Besides having fun, what else is there to travel for

Besides having fun, what else is there to travel for

 

 

The new school year has begun, and children can happily return to school. I wonder how everyone spent their recent summer vacation? Some parents choose to take a long holiday with their children, both for quality family time and to relax and unwind. Do you have any other reasons?

 

Some may say that traveling can broaden a child’s horizons. Indeed, ‘traveling ten thousand miles is better than reading ten thousand books.’ If children have firsthand experiences, it’s believed that they can have a deeper understanding of the knowledge they acquire. For example, when children learn about the ‘Great Wall of China,’ visiting the site can make them truly appreciate the greatness of this architectural wonder in human civilization. When I choose travel destinations, I also consider whether they align with my daughter’s learning materials. For instance, when she’s studying different types of animals, I incorporate visits to zoos during our travels, allowing her to interact with various animals, which is far better than just learning from books or TV.

 

 

I value the few days spent traveling because it provides an extended period of quality time for my daughter and me. By observing carefully, you can gain a deeper understanding of your child. When my daughter was younger, I paid special attention to the following aspects during our travels:

 

(1) How she interacts with strangers:

 

During our travels, my child encounters different unfamiliar people. How does she behave? Does she proactively greet elders? Can she respond politely and appropriately to their questions? Does she initiate play with children her age? How does she handle potential disputes? I like to observe from the sidelines, and in the evenings, I share and praise her for her good behavior that day, encouraging her to do even better the next day.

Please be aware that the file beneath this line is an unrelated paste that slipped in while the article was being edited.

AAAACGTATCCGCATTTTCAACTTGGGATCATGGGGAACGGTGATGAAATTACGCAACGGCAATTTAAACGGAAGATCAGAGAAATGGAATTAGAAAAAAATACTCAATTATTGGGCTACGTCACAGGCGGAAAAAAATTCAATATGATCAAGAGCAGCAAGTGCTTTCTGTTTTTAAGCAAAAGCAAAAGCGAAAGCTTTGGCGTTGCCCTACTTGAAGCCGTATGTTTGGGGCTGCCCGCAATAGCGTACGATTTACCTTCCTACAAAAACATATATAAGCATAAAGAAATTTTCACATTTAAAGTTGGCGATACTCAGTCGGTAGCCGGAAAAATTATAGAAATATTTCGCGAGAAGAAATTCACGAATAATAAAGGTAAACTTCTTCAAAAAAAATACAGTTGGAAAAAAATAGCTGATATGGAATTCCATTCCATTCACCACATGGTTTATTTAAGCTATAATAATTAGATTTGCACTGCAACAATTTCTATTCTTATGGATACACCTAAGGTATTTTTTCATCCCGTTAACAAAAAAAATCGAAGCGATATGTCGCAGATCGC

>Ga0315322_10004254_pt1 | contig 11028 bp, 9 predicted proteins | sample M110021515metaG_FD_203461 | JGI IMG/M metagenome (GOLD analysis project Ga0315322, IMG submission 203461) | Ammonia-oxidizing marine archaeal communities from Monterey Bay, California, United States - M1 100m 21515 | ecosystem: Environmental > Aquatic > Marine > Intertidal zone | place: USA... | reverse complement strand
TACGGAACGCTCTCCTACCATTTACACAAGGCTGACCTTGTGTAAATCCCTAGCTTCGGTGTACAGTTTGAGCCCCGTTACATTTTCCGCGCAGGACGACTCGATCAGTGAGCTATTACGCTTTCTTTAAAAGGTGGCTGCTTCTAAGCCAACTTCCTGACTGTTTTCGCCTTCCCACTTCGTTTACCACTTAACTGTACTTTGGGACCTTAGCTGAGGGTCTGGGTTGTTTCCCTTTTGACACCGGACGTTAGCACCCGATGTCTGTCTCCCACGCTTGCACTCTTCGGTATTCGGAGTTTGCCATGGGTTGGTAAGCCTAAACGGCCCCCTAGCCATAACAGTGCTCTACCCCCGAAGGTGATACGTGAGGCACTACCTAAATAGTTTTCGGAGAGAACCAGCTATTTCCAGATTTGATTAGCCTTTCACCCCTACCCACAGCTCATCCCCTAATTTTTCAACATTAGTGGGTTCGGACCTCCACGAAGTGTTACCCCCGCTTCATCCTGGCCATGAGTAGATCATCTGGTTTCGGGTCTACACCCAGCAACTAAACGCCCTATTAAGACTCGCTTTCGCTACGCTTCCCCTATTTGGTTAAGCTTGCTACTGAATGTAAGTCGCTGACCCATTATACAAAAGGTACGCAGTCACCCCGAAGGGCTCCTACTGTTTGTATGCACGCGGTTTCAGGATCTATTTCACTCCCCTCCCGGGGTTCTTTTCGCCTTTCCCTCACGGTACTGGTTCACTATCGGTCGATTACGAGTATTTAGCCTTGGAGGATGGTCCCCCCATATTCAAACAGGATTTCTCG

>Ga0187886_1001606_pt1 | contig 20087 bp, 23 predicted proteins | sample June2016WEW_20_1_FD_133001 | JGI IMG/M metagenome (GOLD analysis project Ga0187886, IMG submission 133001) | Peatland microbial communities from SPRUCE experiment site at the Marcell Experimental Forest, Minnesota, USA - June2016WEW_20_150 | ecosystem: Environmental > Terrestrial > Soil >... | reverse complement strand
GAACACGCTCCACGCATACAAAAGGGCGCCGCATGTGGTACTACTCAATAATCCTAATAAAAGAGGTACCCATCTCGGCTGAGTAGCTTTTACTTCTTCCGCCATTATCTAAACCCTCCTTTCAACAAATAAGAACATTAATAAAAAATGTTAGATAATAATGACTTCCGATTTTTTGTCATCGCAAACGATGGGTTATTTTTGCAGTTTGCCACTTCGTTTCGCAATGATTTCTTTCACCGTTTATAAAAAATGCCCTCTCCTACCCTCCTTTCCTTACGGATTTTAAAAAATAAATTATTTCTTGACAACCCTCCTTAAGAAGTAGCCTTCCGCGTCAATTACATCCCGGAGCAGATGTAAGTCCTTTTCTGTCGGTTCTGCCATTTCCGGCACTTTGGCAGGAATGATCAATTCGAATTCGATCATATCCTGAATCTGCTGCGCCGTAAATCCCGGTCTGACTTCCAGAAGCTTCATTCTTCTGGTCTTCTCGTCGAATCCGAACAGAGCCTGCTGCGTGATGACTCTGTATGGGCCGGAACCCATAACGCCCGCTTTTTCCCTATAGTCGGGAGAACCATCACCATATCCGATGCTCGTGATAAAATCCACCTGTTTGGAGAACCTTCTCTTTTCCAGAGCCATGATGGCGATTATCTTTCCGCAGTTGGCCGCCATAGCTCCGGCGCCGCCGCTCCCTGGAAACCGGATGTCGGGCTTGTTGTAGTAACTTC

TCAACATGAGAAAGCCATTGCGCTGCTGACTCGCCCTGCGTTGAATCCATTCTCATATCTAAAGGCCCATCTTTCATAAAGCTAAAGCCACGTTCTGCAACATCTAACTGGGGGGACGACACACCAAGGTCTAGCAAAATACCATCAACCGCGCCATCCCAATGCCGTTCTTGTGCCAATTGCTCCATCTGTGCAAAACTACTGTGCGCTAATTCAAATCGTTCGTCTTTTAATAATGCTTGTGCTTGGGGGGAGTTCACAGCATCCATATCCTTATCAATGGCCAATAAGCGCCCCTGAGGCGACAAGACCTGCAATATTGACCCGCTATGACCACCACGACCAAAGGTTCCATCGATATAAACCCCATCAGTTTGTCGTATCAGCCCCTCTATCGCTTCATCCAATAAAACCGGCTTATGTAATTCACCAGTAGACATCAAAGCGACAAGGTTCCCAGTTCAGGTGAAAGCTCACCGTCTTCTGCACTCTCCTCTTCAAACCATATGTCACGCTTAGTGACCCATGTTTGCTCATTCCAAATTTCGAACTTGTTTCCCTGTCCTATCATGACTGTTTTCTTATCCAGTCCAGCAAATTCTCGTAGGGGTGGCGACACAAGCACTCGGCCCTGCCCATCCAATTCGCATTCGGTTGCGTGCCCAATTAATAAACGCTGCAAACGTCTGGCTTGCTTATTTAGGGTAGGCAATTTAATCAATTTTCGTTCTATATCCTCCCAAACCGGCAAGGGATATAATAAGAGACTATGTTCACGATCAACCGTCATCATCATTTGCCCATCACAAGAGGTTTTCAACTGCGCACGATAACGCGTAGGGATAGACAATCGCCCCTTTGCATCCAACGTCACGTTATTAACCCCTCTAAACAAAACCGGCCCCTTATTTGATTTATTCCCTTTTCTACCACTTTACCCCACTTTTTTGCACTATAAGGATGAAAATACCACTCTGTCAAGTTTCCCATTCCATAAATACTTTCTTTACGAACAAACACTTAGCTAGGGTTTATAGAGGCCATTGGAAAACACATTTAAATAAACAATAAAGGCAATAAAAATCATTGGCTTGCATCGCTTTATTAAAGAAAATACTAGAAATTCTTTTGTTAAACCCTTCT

(2) Her self-reliance:

 

Since there is more leisure time during travel, and there’s no rush against the clock, it’s an opportunity to foster a child’s self-reliance. For instance, I have my daughter carry her own little travel suitcase with her personal belongings. I observe whether she can handle her personal items properly and whether she can pack her belongings neatly when leaving a hotel or heading to another attraction. When needed, I offer guidance or assistance as appropriate.

 

In fact, cultivating children’s character and self-reliance doesn’t necessarily require taking a plane to travel abroad. What I want to emphasize is that character development shouldn’t be confined to a theoretical level, and simply lecturing can have counterproductive effects. Therefore, character development should be practiced in everyday life. In reality, as long as there is ample quality time spent with children, more companionship, and careful observation of their daily behavior, offering guidance or assistance when needed, even just going for a walk in the countryside can achieve the same objectives without much difficulty.